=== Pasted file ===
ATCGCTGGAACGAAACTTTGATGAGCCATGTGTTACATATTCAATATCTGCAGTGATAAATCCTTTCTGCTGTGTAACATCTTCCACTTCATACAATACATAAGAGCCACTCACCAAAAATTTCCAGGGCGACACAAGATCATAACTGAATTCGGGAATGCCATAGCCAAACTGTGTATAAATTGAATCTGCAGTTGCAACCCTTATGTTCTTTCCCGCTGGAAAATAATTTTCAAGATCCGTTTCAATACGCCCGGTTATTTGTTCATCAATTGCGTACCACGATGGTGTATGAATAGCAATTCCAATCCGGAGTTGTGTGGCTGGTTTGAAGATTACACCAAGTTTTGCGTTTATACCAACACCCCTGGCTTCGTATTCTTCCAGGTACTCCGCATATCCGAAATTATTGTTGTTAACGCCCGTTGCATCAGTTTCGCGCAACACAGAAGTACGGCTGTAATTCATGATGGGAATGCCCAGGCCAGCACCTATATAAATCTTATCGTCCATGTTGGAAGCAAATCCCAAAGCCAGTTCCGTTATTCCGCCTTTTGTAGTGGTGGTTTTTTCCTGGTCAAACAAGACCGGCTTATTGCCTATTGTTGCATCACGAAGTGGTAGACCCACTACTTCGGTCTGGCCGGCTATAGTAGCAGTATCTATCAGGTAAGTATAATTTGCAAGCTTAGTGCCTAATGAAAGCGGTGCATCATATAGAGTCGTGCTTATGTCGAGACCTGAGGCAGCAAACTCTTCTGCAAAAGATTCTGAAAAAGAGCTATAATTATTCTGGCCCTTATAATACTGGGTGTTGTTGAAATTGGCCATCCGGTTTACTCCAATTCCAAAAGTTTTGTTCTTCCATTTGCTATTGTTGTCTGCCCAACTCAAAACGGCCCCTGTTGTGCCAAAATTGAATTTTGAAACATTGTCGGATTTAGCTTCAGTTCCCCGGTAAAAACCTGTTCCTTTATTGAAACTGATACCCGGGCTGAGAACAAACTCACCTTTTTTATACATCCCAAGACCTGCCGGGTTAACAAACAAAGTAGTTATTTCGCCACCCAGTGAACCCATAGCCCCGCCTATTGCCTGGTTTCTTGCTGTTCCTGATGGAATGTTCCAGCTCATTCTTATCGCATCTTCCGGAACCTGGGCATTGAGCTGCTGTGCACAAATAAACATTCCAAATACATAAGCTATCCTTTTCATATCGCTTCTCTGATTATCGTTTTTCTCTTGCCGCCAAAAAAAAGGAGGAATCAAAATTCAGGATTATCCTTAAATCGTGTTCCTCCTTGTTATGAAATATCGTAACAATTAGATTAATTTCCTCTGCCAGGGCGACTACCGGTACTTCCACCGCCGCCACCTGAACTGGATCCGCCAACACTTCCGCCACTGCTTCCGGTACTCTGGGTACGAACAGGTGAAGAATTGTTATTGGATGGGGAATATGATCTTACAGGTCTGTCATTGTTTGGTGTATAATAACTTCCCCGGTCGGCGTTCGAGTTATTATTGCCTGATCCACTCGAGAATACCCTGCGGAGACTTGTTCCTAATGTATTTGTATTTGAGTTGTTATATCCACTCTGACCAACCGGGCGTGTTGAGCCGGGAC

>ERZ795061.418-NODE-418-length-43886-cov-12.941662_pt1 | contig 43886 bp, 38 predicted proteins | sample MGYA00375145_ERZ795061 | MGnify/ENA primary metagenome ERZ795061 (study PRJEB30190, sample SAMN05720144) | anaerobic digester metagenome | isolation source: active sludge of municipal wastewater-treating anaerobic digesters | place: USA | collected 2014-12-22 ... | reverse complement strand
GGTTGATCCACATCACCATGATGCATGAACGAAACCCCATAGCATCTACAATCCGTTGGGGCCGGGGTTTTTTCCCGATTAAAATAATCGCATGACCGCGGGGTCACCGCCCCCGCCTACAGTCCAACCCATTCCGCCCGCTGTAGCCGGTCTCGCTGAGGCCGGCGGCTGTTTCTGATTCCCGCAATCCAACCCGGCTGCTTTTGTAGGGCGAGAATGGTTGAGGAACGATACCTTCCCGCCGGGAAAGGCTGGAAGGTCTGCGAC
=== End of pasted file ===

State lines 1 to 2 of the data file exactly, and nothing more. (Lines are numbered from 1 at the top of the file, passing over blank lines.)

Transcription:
ATCGCTGGAACGAAACTTTGATGAGCCATGTGTTACATATTCAATATCTGCAGTGATAAATCCTTTCTGCTGTGTAACATCTTCCACTTCATACAATACATAAGAGCCACTCACCAAAAATTTCCAGGGCGACACAAGATCATAACTGAATTCGGGAATGCCATAGCCAAACTGTGTATAAATTGAATCTGCAGTTGCAACCCTTATGTTCTTTCCCGCTGGAAAATAATTTTCAAGATCCGTTTCAATACGCCCGGTTATTTGTTCATCAATTGCGTACCACGATGGTGTATGAATAGCAATTCCAATCCGGAGTTGTGTGGCTGGTTTGAAGATTACACCAAGTTTTGCGTTTATACCAACACCCCTGGCTTCGTATTCTTCCAGGTACTCCGCATATCCGAAATTATTGTTGTTAACGCCCGTTGCATCAGTTTCGCGCAACACAGAAGTACGGCTGTAATTCATGATGGGAATGCCCAGGCCAGCACCTATATAAATCTTATCGTCCATGTTGGAAGCAAATCCCAAAGCCAGTTCCGTTATTCCGCCTTTTGTAGTGGTGGTTTTTTCCTGGTCAAACAAGACCGGCTTATTGCCTATTGTTGCATCACGAAGTGGTAGACCCACTACTTCGGTCTGGCCGGCTATAGTAGCAGTATCTATCAGGTAAGTATAATTTGCAAGCTTAGTGCCTAATGAAAGCGGTGCATCATATAGAGTCGTGCTTATGTCGAGACCTGAGGCAGCAAACTCTTCTGCAAAAGATTCTGAAAAAGAGCTATAATTATTCTGGCCCTTATAATACTGGGTGTTGTTGAAATTGGCCATCCGGTTTACTCCAATTCCAAAAGTTTTGTTCTTCCATTTGCTATTGTTGTCTGCCCAACTCAAAACGGCCCCTGTTGTGCCAAAATTGAATTTTGAAACATTGTCGGATTTAGCTTCAGTTCCCCGGTAAAAACCTGTTCCTTTATTGAAACTGATACCCGGGCTGAGAACAAACTCACCTTTTTTATACATCCCAAGACCTGCCGGGTTAACAAACAAAGTAGTTATTTCGCCACCCAGTGAACCCATAGCCCCGCCTATTGCCTGGTTTCTTGCTGTTCCTGATGGAATGTTCCAGCTCATTCTTATCGCATCTTCCGGAACCTGGGCATTGAGCTGCTGTGCACAAATAAACATTCCAAATACATAAGCTATCCTTTTCATATCGCTTCTCTGATTATCGTTTTTCTCTTGCCGCCAAAAAAAAGGAGGAATCAAAATTCAGGATTATCCTTAAATCGTGTTCCTCCTTGTTATGAAATATCGTAACAATTAGATTAATTTCCTCTGCCAGGGCGACTACCGGTACTTCCACCGCCGCCACCTGAACTGGATCCGCCAACACTTCCGCCACTGCTTCCGGTACTCTGGGTACGAACAGGTGAAGAATTGTTATTGGATGGGGAATATGATCTTACAGGTCTGTCATTGTTTGGTGTATAATAACTTCCCCGGTCGGCGTTCGAGTTATTATTGCCTGATCCACTCGAGAATACCCTGCGGAGACTTGTTCCTAATGTATTTGTATTTGAGTTGTTATATCCACTCTGACCAACCGGGCGTGTTGAGCCGGGAC

>ERZ795061.418-NODE-418-length-43886-cov-12.941662_pt1 | contig 43886 bp, 38 predicted proteins | sample MGYA00375145_ERZ795061 | MGnify/ENA primary metagenome ERZ795061 (study PRJEB30190, sample SAMN05720144) | anaerobic digester metagenome | isolation source: active sludge of municipal wastewater-treating anaerobic digesters | place: USA | collected 2014-12-22 ... | reverse complement strand